This drags on for a while, and eventually Skeeve is placed under house arrest at the inn. The party meets him at his room and he explains what’s been going on.
The officials come back, and decide they want to question the entire party. They were then dragged though the levels of city officials. In the end, the party gave an account of their work for Noreeno and how the Lich got free. They show the phylactery (the orb). One city official decides he needs to call in some of the Mages the city keeps on retainer, so the orb can be destroyed. Then the party has to spend a bunch of time explaining why this is a Really Bad Idea.
This really did drag on for quite some time. Looking back, I think the guys were pretty patient with this.
As evening falls, the Office of City Affairs closes for the evening, and the party is released. However, their travel papers are taken away and they are told not to leave the city.
Revisiting a Dead Engine
I wanted to take the file format of a late 90s shooter and read it in modern-day Unity. This is the result.
Top 64 Videogames
Lists of 'best games ever' are dumb and annoying. But like a self-loathing hipster I made one anyway.
Best. Plot Twist. Ever.
Few people remember BioWare's Jade Empire, but it had a unique setting and a really well-executed plot twist.
The Best of 2013
My picks for what was important, awesome, or worth talking about in 2013.
Steam Summer Blues
This mess of dross, confusion, and terrible UI design is the storefront the big publishers couldn't beat? Amazing.
5 thoughts on “Session 8, Part 3”
This story just blows me away. Shamus you clever devil!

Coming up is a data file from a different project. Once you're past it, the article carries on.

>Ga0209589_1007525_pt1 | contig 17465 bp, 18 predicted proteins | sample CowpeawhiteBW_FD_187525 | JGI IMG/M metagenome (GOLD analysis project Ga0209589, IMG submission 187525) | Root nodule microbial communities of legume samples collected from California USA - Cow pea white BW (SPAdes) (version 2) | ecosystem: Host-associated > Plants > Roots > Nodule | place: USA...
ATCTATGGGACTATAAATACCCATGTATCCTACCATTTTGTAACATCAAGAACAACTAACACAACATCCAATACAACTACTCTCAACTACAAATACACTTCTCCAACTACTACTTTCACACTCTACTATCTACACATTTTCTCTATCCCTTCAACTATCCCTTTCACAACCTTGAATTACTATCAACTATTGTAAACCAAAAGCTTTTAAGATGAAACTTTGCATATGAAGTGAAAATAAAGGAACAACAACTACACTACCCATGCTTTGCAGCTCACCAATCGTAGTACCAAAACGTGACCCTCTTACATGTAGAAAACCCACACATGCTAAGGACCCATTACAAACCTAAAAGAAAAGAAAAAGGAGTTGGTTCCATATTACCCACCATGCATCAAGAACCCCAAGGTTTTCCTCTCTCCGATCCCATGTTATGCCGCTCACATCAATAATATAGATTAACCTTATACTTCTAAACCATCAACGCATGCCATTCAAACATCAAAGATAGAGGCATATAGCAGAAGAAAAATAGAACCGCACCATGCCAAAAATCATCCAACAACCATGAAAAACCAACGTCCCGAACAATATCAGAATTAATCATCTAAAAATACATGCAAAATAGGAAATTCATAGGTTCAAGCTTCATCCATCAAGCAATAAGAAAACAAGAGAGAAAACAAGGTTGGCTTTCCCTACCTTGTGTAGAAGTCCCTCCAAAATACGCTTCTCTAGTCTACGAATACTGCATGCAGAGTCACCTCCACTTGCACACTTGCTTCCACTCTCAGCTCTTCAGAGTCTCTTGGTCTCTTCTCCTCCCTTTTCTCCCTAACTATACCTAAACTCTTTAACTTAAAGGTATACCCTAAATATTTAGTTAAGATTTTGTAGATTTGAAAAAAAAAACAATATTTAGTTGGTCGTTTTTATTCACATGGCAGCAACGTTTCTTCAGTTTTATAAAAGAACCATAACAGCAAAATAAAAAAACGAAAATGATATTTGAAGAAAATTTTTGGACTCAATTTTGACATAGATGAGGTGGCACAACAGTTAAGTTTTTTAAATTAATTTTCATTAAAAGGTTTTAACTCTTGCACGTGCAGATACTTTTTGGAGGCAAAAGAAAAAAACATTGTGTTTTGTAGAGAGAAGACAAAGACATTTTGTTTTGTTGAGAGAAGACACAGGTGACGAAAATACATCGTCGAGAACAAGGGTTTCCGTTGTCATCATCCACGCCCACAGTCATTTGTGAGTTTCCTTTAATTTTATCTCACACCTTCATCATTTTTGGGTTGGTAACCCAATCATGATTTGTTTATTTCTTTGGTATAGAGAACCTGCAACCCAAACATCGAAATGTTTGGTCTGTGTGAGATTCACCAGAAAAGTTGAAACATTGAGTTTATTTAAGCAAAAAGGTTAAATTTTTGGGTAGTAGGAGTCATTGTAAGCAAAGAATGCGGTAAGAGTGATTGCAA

Also one of my favorite things to do in my campaigns is to introduce beaurocrats into the mix. Adventurers are so used to getting whatever they want, (pick a lock to enter a room, kill a guard to break free) that when they face the true might of a bloated beaurocracy and its substantial ability to waste time, they squirm. It makes me smile.
The system works!
I like how he capitalizes This Just Is Not Done and Really Bad Idea. Reminds me of the TV Tropes site. A trope, for those who don’t know, is something that happens so often that they give it a name, like Mordan would be called The Big Bad (final boss) of this adventure.
Also, Nareeno is a Magnificent Bastard who is Affably Evil, and the Orb is a MacGuffin as well as Sealed Evil in A Can,
This business with Skeeve tricking his way into getting questioned reminds me of a game I played a few years back. It was a rotating DM game of Pathfinder, where every session would have one of the players take over DMing the next town on the list for finding the plot coupons. One of the players happened to be the autistic cousin of the regular DM/the guy who created the game world in the first place.
During my turn as DM, I made up a shoreside town where the local baron had banned worship of any gods other than himself (in this setting you could ascend to godhood if enough people believed that you were a deity or should be deified, so he was trying to force it through oppressive religious rule). The party agreed that the baron would be a good source of information for the piece of armor they were looking for, and the autistic guy’s plan was to stand in the middle of the local tavern, shout “The baron is not a god!”, and wait for the guards to drag him before the baron where he could offer his services.
What REALLY happened is that the city guard showed up and beat the crap out of him. Meanwhile, the rest of the party simply walked up and asked politely, at which point they were granted access and able to offer mercenary service that would give them access to the objective.
The character and player had been grating on everyone for a long time and he had a bad tendency to repeatedly do stupid stuff that he had seen in The Elder Scrolls IV, thinking that D&D worked on video game logic. After he incessantly tried to harass the city guards after being booted out of town, his character promptly got shot.